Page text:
And you'll definitely need to purchase a Mac.

--

With Android, its java, and with the newest rendition, a very good API to work with. As an additional bonus its build upon Eclipse, so it'll take you seconds to understand whats going on.

--

As a final thought - being an Actionscript/JS developer, the transition to Java was a logical and simple step and (please don't shoot me if you don't agree) Objective C is a train wreck of two different language styles. I found it very very difficult.

but don't just take my word for it, definitely try them both, as I see Android emerging market just an ice berg right now, but Apples is established.

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Two disadvantages of iPhone/iPad apps ecosystem are:

  1. Apple test & accept apps before puts them into AppStore (this take time and acceptance depends on Apple current policy) -- Google seem not to care about that so much.
  2. AppStore it's the only official place for iPhone apps -- on Android you can install apps from unsafe source (i.e. website or email attachment) -- so you can provide and charge for app in various ways.
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Funny I see both of those as advantages :) –  willcodejavaforfood May 20 '10 at 8:50
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If Apple only rejected applications for being unsafe or insecure then these two things wouldn't be SOOOOO bad (still bad though). –  wcm May 20 '10 at 11:11

You say you want to (a) learn something new and (b) make some extra income.

As far as (a) goes, your barriers to entry with Android are probably lower. You can develop on Windows, Linux, or Mac; the sdk is free, and there are no charges. Android development is usually done in Java, which is not that different to the c# you already know. So, I'd say get Reto Maier's book and give Android a try. At some point you'll need an Android phone, but you can get some way using the emulator. You won't have to buy a mac or pay for a developer licence.

Once you're familiar with developing for a mobile platform you'll have a better idea of what it takes to build apps that other people will want to use, and maybe even pay for. At that point you can evaluate the platforms from the point-of-view of (b) and decide which one to pursue. If you end-up buying a mac and paying for a development licence then at least you'll be making an informed decision. But get some experience first.

Like you, I'm a c# dev. I've done some Android development for my own amusement, and (for what its worth) my personal opinion is that its a superior platform in comparison to the iphone because it is more open (technologically and commercially). I believe Android will fairly soon either achieve partity with, or even overtake, the iphone.

Try Android, get some mobile experience, then decide.

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MonoDroid for Android is in beta, which means you'll be able to write Android apps with C#. You can sign up for the beta here.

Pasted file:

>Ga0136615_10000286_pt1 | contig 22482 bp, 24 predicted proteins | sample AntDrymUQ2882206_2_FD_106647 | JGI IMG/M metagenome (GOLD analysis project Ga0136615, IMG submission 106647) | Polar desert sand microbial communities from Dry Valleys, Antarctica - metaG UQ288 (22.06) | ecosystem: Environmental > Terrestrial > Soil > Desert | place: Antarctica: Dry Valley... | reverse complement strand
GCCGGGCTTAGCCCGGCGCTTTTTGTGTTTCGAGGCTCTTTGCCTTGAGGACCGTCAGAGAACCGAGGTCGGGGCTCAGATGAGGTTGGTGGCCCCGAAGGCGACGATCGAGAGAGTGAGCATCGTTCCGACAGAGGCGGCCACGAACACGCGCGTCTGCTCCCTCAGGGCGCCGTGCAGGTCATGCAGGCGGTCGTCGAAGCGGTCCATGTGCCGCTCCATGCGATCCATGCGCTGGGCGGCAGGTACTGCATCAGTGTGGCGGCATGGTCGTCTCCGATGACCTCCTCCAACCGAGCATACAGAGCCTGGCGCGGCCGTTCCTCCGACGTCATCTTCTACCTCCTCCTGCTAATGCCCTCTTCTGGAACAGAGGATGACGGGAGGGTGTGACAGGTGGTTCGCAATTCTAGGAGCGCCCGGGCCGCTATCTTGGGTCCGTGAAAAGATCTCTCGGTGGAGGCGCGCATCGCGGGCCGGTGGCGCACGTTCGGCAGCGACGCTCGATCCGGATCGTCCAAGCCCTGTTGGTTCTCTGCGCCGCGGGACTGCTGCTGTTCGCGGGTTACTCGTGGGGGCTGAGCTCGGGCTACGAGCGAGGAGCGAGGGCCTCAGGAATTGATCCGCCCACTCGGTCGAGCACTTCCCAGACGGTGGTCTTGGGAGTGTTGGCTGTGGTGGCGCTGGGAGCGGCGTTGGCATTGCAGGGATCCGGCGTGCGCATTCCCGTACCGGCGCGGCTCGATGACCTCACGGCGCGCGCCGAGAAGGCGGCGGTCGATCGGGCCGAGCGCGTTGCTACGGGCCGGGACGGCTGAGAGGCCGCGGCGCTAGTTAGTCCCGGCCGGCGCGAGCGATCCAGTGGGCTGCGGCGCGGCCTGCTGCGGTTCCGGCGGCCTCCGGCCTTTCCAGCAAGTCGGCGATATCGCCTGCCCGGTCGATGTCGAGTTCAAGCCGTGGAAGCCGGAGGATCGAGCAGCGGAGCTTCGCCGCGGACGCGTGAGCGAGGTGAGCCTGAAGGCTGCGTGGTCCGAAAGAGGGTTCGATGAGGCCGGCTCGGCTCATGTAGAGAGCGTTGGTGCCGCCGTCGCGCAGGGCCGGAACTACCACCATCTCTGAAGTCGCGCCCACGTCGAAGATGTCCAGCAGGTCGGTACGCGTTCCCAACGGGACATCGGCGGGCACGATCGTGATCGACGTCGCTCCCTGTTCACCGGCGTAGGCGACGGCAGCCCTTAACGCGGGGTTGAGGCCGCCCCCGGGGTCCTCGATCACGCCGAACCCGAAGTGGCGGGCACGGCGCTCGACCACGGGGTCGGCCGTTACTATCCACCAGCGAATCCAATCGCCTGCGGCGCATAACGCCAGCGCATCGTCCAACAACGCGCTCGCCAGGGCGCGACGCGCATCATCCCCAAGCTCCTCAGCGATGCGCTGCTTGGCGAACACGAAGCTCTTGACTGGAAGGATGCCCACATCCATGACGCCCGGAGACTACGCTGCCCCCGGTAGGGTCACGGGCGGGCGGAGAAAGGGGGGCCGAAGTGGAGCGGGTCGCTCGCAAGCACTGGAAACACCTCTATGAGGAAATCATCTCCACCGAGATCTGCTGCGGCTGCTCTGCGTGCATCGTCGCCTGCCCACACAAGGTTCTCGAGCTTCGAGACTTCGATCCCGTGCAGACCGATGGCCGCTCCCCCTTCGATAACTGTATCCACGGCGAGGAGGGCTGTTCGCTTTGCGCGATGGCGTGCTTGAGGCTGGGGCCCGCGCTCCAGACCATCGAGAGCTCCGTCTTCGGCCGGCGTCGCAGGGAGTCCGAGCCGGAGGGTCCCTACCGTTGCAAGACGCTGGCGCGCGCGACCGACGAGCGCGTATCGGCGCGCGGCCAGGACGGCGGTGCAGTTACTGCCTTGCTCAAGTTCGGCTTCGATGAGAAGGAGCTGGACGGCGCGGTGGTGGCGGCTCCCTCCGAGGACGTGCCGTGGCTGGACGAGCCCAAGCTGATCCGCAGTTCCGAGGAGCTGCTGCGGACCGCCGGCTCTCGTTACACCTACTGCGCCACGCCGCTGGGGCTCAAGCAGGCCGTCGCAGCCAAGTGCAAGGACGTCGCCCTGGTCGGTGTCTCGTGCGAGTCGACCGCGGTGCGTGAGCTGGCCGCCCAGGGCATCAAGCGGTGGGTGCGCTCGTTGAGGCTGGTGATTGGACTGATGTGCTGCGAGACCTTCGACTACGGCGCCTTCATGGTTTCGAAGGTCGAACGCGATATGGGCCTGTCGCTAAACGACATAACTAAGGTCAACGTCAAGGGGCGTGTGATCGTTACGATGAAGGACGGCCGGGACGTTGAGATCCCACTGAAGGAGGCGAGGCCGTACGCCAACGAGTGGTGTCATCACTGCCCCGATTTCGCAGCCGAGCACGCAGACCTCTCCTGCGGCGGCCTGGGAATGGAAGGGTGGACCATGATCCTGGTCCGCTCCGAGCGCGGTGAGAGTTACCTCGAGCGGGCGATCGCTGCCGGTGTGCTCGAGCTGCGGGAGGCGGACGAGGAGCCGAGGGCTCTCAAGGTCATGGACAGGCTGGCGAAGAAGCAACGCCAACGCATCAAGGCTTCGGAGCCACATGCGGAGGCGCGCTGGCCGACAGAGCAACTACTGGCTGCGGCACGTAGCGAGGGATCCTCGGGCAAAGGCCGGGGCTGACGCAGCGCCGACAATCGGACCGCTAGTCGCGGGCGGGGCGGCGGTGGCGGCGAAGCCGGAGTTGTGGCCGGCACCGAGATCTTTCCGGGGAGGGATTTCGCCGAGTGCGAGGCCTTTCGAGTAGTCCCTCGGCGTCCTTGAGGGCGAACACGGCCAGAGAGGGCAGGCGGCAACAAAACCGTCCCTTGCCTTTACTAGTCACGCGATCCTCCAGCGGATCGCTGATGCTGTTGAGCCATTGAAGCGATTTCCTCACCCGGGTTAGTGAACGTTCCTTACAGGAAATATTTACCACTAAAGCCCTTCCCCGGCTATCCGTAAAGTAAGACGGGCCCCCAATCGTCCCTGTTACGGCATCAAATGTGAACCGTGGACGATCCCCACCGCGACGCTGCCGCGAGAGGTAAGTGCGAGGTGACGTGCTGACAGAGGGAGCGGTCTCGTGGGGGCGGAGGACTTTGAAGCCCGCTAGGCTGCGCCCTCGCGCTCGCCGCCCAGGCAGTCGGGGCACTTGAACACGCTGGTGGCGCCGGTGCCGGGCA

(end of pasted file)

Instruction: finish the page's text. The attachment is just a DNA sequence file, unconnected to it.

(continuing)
iPhones are getting more and more restrictive. Android is opening up. Android is also shipping more phones than iPhone. You decide.

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take a look at this book , it's a good reference to decide the 3th way... HTML, javascript & CSS for iPhone and Android at same time, based on webkit, using jQTouch and PhoneGap . You can see on the first chapter the pros and cons.

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I would suggest getting your hands on the latest iPhone SDK and a Mac from a friend before taking the plunge unless the $600 minimum investment for a macmini(what I did in my case) doesn't bother you. You could try installing GNUstep for Windows and messing with Objective-C without buying a Mac to check out the language but it's not the same without XCode and Interface Builder,SDK,etc. The reason I say this is because I'm currently taking an iPhone class and just learning Objective-C is a lot larger learning curve than I thought it would be and eating up a lot more of my time than I cared for. Unlike C# or Java you have to manually keep track of memory management which is really annoying and a hassle not to mention Cocoa Touch, which is sort of like .Net or Java classes for Objective-C; another big learning curve! Bottom line neglecting the fact that it is a mix of SmallTalk and C and looks horrible if you can get over that it is still hard and easy to crash your program. Forget to hook up your outlooks correctly in Inteface Builder? CRASH! Forget to use an @ for an NSSTring due to the loose type checking? CRASH! I'm just saying that you'd probably be more productive and actually get applications completed in your spare time going the Android more familiar Java language route vs the Apple route. Also, I'm not sure how big Android is on the whole MVC concept, but it's everywhere in the iPhone SDK since Cocoa uses the Model-View-Controller (MVC) design pattern throughout. On the other hand, if you like a challenge or learning the Apple route is the way to go and if you are good you app will sell and you will make money. Like I said there is a ton to learn with the iPhone before you can even start thinking of selling the next killer app LOL.

p.s. Oh and unless you want to test something on actual hardware that doesn't work in the iPhone/iPad simulator or actually upload an app to the store you don't need to pay the $99 fee to develop.

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If you're a C# developer, and you're looking to begin iOS development, then you owe it to yourself to read Josh Smith's iOS Programming for .NET Developers.

It's exactly what you're looking for.